Chardonnay is a very neutral grape. It’s known as a ‘winemaker’s grape’ as it’s relatively easy to grow. It’s also very adaptable and can be made into different styles of wine, ranging from crisp and fresh to buttery oak. When fermented, Chardonnay grapes have notes of green apple, and sometimes tropical flavours such as pineapple.

If a second fermentation is processed, then the tart green apple notes transform to buttery oaky creaminess. Some winemakers alter the style even further by ageing it in oak barrels. This adds further flavours such as vanilla, caramel, butterscotch and toast.

Choosing a Chardonnay

For those who like their wine light, then a Chablis is a good choice. For a very fresh taste, choose a recent vintage. Both 2016 and 2017 were good years, according to experts. It goes with anything light and is perfect for the fish course.

For a creamier, fuller style of white, you could go for the pricier option of a Chassagne-montrachet. To keep the budget down, try Vire-Clesse or Macon-Vergisson from the Maconnais region in central France.

Elegant varieties of Chardonnay can also be found from South Africa, Australia, New Zealand and Chile. Any are good with turkey, if you don’t want another red wine, and go spectacularly with the traditional leftovers.

If you’re not sure Chardonnay is for you – perhaps you find the deep, oaky flavour a bit much – then try one from the Jura, on the Swiss/French border. These have an almost savoury, nutty flavour that means they go well with cheese.

Rock legend Jon Bon Jovi’s rosé wins industry accolade

Legendary rock stars from the 80s and earlier often turn their hand to something unexpected later in life. Iron Maiden’s Bruce Dickinson enjoys flying planes, while The Stone’s Ronnie Wood paints portraits. And if you’ve ever wondered what rock god Jon Bon Jovi has been up to since his heyday, wonder no more.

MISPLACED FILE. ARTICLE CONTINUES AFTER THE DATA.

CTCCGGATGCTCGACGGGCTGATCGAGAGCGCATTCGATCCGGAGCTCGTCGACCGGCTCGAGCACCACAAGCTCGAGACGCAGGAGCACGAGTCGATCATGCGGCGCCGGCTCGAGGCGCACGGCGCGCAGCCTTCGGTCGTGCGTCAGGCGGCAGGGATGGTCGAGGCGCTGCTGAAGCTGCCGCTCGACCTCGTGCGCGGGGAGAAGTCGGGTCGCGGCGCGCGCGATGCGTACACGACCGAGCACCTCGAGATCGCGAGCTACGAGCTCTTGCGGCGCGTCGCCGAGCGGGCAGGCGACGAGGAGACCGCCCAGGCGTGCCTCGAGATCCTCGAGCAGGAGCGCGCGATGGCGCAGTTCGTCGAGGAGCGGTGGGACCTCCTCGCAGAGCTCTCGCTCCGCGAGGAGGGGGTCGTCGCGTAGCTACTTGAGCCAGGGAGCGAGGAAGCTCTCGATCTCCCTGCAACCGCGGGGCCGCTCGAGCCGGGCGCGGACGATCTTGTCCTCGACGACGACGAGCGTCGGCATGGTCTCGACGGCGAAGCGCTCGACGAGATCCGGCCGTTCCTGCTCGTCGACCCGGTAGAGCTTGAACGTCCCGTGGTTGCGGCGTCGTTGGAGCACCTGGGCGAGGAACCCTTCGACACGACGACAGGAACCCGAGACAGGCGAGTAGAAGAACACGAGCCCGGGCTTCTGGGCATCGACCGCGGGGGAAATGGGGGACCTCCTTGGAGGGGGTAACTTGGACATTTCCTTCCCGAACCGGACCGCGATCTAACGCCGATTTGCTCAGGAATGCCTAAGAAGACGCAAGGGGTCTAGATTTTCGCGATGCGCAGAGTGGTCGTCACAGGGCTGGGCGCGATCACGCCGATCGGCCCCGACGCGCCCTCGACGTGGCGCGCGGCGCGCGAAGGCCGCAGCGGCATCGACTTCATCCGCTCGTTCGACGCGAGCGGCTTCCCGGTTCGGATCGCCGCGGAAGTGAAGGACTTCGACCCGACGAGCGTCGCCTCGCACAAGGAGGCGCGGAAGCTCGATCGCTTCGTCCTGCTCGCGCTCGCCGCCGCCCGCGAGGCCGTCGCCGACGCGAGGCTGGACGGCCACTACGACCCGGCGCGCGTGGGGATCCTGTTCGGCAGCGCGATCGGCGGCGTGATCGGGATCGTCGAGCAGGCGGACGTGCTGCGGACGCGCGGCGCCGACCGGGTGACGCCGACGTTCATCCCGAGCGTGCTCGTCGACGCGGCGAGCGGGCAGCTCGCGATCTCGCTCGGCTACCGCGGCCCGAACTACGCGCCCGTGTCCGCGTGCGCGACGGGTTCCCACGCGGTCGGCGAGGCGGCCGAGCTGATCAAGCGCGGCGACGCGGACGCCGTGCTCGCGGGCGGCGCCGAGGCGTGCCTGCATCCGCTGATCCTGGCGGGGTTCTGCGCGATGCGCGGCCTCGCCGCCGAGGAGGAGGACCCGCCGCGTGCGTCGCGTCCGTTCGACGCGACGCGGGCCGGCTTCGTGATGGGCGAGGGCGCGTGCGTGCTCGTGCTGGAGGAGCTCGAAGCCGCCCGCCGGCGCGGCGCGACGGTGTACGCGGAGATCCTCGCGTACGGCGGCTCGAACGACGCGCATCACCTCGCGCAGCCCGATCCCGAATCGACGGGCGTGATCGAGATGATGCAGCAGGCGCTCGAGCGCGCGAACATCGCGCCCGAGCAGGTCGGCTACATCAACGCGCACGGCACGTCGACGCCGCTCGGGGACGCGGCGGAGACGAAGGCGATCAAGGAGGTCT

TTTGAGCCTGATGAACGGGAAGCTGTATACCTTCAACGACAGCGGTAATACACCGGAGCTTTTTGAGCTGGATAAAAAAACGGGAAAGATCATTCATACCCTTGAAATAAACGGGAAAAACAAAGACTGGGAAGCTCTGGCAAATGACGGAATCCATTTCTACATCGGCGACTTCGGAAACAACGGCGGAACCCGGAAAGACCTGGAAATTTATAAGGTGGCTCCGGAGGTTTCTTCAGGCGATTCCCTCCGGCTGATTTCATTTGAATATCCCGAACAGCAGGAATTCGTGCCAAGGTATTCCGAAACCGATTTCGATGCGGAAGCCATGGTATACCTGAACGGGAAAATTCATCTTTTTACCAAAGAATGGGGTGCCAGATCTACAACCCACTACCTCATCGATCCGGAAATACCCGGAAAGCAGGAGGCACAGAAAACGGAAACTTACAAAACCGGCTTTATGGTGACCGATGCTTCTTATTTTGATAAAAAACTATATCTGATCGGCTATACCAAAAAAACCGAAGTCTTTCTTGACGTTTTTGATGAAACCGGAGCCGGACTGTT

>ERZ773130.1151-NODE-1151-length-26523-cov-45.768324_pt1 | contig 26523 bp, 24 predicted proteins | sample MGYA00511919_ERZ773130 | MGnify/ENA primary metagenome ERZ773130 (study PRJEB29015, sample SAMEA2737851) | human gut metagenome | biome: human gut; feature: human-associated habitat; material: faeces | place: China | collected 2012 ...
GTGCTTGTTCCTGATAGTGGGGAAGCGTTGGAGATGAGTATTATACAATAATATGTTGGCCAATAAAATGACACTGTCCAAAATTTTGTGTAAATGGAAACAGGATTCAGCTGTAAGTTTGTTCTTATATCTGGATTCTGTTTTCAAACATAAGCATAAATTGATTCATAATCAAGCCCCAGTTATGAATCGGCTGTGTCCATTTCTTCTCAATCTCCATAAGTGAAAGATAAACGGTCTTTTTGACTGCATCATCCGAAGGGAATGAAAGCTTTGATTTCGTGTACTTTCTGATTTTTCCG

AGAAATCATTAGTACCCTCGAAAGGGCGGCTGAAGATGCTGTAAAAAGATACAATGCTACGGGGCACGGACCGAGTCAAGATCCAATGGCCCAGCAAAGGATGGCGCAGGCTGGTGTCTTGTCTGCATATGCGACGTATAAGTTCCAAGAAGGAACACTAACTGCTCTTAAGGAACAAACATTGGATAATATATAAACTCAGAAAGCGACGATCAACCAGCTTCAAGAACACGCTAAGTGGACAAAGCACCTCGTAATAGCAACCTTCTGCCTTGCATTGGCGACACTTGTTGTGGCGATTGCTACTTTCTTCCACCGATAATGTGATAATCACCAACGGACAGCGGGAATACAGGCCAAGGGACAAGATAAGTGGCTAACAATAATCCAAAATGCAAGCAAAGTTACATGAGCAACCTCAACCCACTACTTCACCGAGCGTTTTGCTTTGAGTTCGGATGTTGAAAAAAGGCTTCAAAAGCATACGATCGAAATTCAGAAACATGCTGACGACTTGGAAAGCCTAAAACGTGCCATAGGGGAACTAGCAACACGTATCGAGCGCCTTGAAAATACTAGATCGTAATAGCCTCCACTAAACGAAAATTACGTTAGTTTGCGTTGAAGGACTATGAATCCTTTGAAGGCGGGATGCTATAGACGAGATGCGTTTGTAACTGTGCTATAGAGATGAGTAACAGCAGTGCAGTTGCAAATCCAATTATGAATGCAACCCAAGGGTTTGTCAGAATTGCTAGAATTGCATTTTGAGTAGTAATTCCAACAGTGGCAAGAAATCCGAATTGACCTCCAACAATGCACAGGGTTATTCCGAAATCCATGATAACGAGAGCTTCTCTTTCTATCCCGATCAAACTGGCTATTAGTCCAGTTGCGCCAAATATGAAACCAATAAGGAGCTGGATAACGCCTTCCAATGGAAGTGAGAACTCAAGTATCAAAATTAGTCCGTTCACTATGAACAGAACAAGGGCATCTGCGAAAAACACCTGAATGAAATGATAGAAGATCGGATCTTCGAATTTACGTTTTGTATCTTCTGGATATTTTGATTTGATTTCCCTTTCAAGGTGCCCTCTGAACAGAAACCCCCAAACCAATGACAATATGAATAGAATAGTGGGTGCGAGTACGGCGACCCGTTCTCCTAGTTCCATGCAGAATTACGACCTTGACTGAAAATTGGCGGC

Earlier in 2018, he launched his own brand of rosé wine, named Hampton Water, along with his son Jesse. To the surprise of many, the wine made the Wine Spectator’s top 100 best wines of the year. But, much more excitingly than even that, it’s been named the best rose wine of 2018, which is a huge accolade for a young brand.

Best rosé wine of 2018

Hampton Water is named for the summers the Bongiovi family spend in the Hamptons, sipping rosé and enjoying the fruits of a rock star lifestyle. Bon Jovi’s son, Jesse Bongiovi came up with the concept and went into business with his famous dad. And while this could have been dismissed as a vanity project, the Wine Spectator gave Hampton Water a high rating of 90, making it the best of the year on their list.

French wine expert Gerard Bertrand worked with the label to produce the winning rosé. So, while the wine is named for an American holiday destination, it’s actually made in France. A blend of Consault, Grenache and Mourvedre grapes, the wine is described as ‘the perfect companion for any occasion’.

What makes a good rosé?

It could be that star power is behind the wine’s initial success, but it’s an impressive start for a new wine. So, what makes a good rosé? There are various misconceptions surrounding rose wine, as it was traditionally considered rather inferior to red and white. However, over the last decade, rosé has exploded in popularity in the US and Europe, as people discover its light, refreshing flavours.

There are also misconceptions in how rosé wine is made. Contrary to some popular belief, you can’t make it by mixing red and white wine. Instead it’s all about skin contact. When any grape, whether red or white, is juiced, the resulting liquid is clear. The colour comes from the contact between the juice and the grape skins. For example, soaking red grapes with the juice imparts the colour into the final product. This is called ‘maceration’.

Rosé wine is made by juicing red wine grapes and leaving the skins to soak for a very short period. This is usually only a matter of two or three days. As soon as they can see the juice turning slightly pink, the maker will remove the skins and let the juice ferment.

The wine region consistently making the best rosé wines is Provence in France. It creates more rosé than any other wine variety, and consequently have become skilled at this particular wine. As the growing region is so vast, there are rosé wines available at all price points. So, if a rock star’s wine isn’t quite to your taste, ask for a rosé from Provence and you’ll be on the right track.